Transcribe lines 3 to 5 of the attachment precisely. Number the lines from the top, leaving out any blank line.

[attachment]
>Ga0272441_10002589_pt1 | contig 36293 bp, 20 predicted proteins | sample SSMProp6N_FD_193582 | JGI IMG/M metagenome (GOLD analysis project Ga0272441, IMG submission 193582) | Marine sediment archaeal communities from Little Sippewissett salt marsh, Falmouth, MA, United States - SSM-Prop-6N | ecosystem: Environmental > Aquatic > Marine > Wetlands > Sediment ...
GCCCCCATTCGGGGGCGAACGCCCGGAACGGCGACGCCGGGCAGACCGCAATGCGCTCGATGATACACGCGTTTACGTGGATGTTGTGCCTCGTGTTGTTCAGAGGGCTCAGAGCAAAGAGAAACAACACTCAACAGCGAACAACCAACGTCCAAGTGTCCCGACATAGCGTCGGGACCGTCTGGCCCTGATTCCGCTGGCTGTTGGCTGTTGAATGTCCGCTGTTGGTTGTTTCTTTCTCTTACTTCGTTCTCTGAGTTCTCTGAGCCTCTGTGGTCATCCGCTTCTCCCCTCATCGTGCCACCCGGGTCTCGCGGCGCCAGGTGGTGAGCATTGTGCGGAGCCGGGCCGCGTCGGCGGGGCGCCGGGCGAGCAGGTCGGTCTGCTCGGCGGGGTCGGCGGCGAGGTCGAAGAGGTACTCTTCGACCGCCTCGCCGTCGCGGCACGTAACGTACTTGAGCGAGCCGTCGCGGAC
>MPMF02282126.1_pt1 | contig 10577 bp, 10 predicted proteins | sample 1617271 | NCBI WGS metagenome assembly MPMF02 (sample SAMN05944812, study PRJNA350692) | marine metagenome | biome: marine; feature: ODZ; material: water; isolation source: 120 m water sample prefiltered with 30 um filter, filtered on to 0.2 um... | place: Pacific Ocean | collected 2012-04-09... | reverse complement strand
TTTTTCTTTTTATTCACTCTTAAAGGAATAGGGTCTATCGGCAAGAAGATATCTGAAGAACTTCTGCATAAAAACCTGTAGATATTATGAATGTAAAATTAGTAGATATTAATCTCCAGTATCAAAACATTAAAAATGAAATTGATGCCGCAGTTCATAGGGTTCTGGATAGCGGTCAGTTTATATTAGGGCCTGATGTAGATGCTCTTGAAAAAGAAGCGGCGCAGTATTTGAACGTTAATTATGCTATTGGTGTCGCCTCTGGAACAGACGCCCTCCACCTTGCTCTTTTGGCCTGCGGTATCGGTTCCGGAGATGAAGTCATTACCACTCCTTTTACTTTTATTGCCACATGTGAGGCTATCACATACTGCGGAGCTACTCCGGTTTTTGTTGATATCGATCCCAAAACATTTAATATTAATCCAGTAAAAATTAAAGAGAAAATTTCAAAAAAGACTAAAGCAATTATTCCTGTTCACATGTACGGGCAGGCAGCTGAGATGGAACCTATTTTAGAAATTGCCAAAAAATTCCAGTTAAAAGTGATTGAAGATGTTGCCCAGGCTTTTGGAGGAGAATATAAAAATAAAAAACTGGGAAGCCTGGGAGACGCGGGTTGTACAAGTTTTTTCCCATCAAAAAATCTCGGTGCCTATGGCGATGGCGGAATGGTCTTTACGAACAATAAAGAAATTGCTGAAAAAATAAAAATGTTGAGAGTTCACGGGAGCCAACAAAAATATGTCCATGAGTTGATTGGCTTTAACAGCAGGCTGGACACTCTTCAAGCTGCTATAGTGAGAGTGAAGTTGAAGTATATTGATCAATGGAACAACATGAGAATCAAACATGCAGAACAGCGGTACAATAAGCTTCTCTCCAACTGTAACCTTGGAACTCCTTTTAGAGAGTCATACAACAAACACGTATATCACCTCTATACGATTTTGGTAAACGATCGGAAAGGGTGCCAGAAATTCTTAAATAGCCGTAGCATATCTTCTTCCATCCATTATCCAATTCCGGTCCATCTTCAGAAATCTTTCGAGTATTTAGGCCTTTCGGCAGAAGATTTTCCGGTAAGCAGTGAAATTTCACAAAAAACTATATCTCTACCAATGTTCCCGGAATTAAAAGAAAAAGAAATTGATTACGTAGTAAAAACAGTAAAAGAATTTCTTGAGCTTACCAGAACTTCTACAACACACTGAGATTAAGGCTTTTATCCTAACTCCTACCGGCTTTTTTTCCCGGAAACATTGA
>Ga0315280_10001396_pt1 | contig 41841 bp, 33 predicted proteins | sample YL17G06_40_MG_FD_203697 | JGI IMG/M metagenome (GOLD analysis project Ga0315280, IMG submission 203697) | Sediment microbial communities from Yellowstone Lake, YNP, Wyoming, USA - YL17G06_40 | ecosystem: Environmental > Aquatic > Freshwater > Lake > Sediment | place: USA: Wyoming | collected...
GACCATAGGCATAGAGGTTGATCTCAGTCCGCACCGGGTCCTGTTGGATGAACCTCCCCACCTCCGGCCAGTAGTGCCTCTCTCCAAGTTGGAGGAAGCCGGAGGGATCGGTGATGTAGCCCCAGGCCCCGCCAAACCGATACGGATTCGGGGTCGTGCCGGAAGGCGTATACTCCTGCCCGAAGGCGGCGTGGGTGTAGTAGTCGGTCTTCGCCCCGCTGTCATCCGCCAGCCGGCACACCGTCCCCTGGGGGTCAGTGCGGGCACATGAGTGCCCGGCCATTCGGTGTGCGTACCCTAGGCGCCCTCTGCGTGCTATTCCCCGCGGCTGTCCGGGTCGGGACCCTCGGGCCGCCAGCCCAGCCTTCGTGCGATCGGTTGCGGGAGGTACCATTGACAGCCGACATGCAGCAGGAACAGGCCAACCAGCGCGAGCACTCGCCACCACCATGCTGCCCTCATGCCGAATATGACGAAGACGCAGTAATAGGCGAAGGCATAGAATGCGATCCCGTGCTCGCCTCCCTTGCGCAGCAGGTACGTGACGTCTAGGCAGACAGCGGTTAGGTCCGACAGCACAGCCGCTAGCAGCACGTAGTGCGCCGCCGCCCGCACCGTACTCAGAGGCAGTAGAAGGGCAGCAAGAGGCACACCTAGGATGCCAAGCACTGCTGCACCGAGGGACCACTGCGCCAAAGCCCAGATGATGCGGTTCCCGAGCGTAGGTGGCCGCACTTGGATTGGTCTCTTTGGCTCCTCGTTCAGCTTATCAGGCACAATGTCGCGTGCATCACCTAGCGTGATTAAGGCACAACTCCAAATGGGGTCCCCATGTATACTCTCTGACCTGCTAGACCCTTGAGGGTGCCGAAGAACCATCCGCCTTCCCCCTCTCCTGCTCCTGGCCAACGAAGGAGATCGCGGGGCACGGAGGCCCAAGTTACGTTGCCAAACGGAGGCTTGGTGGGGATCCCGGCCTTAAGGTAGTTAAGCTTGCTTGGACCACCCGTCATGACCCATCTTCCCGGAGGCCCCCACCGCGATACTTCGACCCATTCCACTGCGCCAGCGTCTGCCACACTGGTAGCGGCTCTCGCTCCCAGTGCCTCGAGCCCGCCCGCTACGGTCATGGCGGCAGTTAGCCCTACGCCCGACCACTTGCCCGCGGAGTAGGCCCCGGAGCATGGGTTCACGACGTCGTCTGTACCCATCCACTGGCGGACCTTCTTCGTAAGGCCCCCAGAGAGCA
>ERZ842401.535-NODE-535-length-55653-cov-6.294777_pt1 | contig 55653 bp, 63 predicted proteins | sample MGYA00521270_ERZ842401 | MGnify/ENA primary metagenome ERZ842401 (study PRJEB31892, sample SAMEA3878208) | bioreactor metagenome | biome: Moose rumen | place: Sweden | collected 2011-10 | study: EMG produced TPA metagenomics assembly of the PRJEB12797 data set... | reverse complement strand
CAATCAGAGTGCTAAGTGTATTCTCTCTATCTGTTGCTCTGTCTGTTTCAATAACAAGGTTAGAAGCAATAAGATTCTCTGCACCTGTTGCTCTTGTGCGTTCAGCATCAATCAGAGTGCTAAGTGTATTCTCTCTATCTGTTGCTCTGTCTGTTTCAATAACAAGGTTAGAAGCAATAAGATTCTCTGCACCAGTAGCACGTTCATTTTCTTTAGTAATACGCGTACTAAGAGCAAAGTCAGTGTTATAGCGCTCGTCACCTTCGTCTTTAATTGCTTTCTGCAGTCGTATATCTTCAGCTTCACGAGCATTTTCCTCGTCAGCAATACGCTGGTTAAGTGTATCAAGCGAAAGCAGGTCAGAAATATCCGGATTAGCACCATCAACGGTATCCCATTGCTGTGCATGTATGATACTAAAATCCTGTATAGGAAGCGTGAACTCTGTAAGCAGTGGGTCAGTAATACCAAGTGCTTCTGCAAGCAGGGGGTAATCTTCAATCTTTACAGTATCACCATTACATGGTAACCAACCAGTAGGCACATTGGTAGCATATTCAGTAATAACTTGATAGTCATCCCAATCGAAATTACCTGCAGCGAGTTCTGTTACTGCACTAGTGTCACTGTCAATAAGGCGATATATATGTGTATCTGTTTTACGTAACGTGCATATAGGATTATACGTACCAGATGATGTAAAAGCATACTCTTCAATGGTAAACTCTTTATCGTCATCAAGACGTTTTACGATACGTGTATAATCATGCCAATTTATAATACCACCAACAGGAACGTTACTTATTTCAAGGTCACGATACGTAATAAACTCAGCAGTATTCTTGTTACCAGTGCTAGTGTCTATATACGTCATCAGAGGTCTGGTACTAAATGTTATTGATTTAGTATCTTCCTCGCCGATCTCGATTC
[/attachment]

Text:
>MPMF02282126.1_pt1 | contig 10577 bp, 10 predicted proteins | sample 1617271 | NCBI WGS metagenome assembly MPMF02 (sample SAMN05944812, study PRJNA350692) | marine metagenome | biome: marine; feature: ODZ; material: water; isolation source: 120 m water sample prefiltered with 30 um filter, filtered on to 0.2 um... | place: Pacific Ocean | collected 2012-04-09... | reverse complement strand
TTTTTCTTTTTATTCACTCTTAAAGGAATAGGGTCTATCGGCAAGAAGATATCTGAAGAACTTCTGCATAAAAACCTGTAGATATTATGAATGTAAAATTAGTAGATATTAATCTCCAGTATCAAAACATTAAAAATGAAATTGATGCCGCAGTTCATAGGGTTCTGGATAGCGGTCAGTTTATATTAGGGCCTGATGTAGATGCTCTTGAAAAAGAAGCGGCGCAGTATTTGAACGTTAATTATGCTATTGGTGTCGCCTCTGGAACAGACGCCCTCCACCTTGCTCTTTTGGCCTGCGGTATCGGTTCCGGAGATGAAGTCATTACCACTCCTTTTACTTTTATTGCCACATGTGAGGCTATCACATACTGCGGAGCTACTCCGGTTTTTGTTGATATCGATCCCAAAACATTTAATATTAATCCAGTAAAAATTAAAGAGAAAATTTCAAAAAAGACTAAAGCAATTATTCCTGTTCACATGTACGGGCAGGCAGCTGAGATGGAACCTATTTTAGAAATTGCCAAAAAATTCCAGTTAAAAGTGATTGAAGATGTTGCCCAGGCTTTTGGAGGAGAATATAAAAATAAAAAACTGGGAAGCCTGGGAGACGCGGGTTGTACAAGTTTTTTCCCATCAAAAAATCTCGGTGCCTATGGCGATGGCGGAATGGTCTTTACGAACAATAAAGAAATTGCTGAAAAAATAAAAATGTTGAGAGTTCACGGGAGCCAACAAAAATATGTCCATGAGTTGATTGGCTTTAACAGCAGGCTGGACACTCTTCAAGCTGCTATAGTGAGAGTGAAGTTGAAGTATATTGATCAATGGAACAACATGAGAATCAAACATGCAGAACAGCGGTACAATAAGCTTCTCTCCAACTGTAACCTTGGAACTCCTTTTAGAGAGTCATACAACAAACACGTATATCACCTCTATACGATTTTGGTAAACGATCGGAAAGGGTGCCAGAAATTCTTAAATAGCCGTAGCATATCTTCTTCCATCCATTATCCAATTCCGGTCCATCTTCAGAAATCTTTCGAGTATTTAGGCCTTTCGGCAGAAGATTTTCCGGTAAGCAGTGAAATTTCACAAAAAACTATATCTCTACCAATGTTCCCGGAATTAAAAGAAAAAGAAATTGATTACGTAGTAAAAACAGTAAAAGAATTTCTTGAGCTTACCAGAACTTCTACAACACACTGAGATTAAGGCTTTTATCCTAACTCCTACCGGCTTTTTTTCCCGGAAACATTGA
>Ga0315280_10001396_pt1 | contig 41841 bp, 33 predicted proteins | sample YL17G06_40_MG_FD_203697 | JGI IMG/M metagenome (GOLD analysis project Ga0315280, IMG submission 203697) | Sediment microbial communities from Yellowstone Lake, YNP, Wyoming, USA - YL17G06_40 | ecosystem: Environmental > Aquatic > Freshwater > Lake > Sediment | place: USA: Wyoming | collected...